Many on the left do the opposite. Strikes, after all, appear to be the archetypal battle between workers and capital. Unfortunately this overlooks one key point, which is that firms also set prices. As a result, when inflation is widespread strikes are not a battle between wages and profits for their share of any surplus, because employers can often recoup their share of the surplus by raising their prices. The reality is that strikes represent the breakdown of negotiations between two sides, where either workers, employers, both or none can be to blame. Such breakdowns tend to be bad for both the employers and employees involved, and often for many who use the products or services they create. High and volatile inflation goes together with a high number of days lost through strikes for obvious reasons.
The unfortunate reality that is often missed on the left, but which is understood by most macroeconomists, is that a large increase in global energy prices have to lead at some point to a corresponding reduction in real wages (compared to what they otherwise would have been), for reasons I discussed here. Governments can and should act to cushion that effect for those on low incomes (and more widely if higher commodity prices don’t redistribute from consumers to those working to produce commodities but instead redistribute to the profits of commodity producing multinationals), but unless higher energy prices are known to be temporary there is no reason to permanently cushion that impact for all workers, and good reasons why they shouldn’t.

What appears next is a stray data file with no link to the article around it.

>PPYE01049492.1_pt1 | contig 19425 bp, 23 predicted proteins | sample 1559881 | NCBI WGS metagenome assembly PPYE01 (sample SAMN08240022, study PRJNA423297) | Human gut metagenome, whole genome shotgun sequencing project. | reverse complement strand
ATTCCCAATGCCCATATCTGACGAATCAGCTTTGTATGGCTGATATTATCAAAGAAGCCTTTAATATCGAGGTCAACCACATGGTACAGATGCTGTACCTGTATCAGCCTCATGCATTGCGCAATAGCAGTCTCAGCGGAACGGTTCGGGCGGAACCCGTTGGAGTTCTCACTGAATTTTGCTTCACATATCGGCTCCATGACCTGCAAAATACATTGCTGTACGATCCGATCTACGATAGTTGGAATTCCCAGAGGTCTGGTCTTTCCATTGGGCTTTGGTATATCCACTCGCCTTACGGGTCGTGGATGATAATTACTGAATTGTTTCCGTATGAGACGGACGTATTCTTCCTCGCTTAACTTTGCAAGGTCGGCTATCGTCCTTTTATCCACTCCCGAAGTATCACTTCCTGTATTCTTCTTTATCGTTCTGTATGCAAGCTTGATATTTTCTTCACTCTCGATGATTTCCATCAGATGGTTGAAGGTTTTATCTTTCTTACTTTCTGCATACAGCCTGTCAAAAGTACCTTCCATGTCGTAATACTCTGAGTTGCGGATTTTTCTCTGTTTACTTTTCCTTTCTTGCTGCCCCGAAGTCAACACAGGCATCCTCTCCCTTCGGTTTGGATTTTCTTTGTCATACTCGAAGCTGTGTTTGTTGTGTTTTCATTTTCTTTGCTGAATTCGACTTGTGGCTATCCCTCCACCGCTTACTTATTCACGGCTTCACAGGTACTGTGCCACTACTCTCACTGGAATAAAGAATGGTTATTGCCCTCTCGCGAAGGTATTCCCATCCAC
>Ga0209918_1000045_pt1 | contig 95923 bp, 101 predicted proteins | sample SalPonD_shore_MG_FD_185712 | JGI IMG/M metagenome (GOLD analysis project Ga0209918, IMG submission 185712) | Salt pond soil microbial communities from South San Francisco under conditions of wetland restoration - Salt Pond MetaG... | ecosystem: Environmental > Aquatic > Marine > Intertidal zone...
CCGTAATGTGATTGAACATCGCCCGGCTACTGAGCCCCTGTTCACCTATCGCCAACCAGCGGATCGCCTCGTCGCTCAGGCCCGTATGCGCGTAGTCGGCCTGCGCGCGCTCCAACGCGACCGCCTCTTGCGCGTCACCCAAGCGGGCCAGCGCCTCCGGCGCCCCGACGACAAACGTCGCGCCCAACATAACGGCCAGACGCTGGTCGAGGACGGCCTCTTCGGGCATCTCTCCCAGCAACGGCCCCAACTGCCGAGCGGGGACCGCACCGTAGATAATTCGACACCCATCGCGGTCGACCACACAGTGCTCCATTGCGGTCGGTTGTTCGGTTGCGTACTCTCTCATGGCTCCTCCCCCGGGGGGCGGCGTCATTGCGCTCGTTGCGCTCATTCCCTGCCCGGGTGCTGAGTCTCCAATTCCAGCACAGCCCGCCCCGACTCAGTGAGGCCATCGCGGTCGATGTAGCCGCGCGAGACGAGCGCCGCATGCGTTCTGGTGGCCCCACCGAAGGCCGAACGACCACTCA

In these circumstances, suggesting all workers should aim to get nominal wage rises that match the level of inflation is unrealistic, as most will not. Attempts to do so will just risk recreating what happened after the 1970s: very high interest rates and a recession. Equally now is not the time for firms to attempt to generate large increases in profits, because this too invites a reaction from central banks. But the first is not a cure for the second, except insofar as a recession hits profits as well as workers.  (As the postscript to this post points out, larger than average real wage cuts imposed by governments on public sector workers are a completely different issue.)
For some on the left, this refocuses the debate on technocratic and undemocratic independent central banks. After all, if it wasn’t for higher interest rates, we wouldn’t get a recession. Tooze writes: “Independent central banks were not truly above politics; they were the extension of conservative politics by technocratic and non democratic means.” But, for better or worse, independent central banks have a mandate to keep inflation near a target. If central banks were not independent, it is very likely that politicians of all stripes would set themselves similar inflation targets, and go about achieving those targets in similar (although probably more erratic) ways.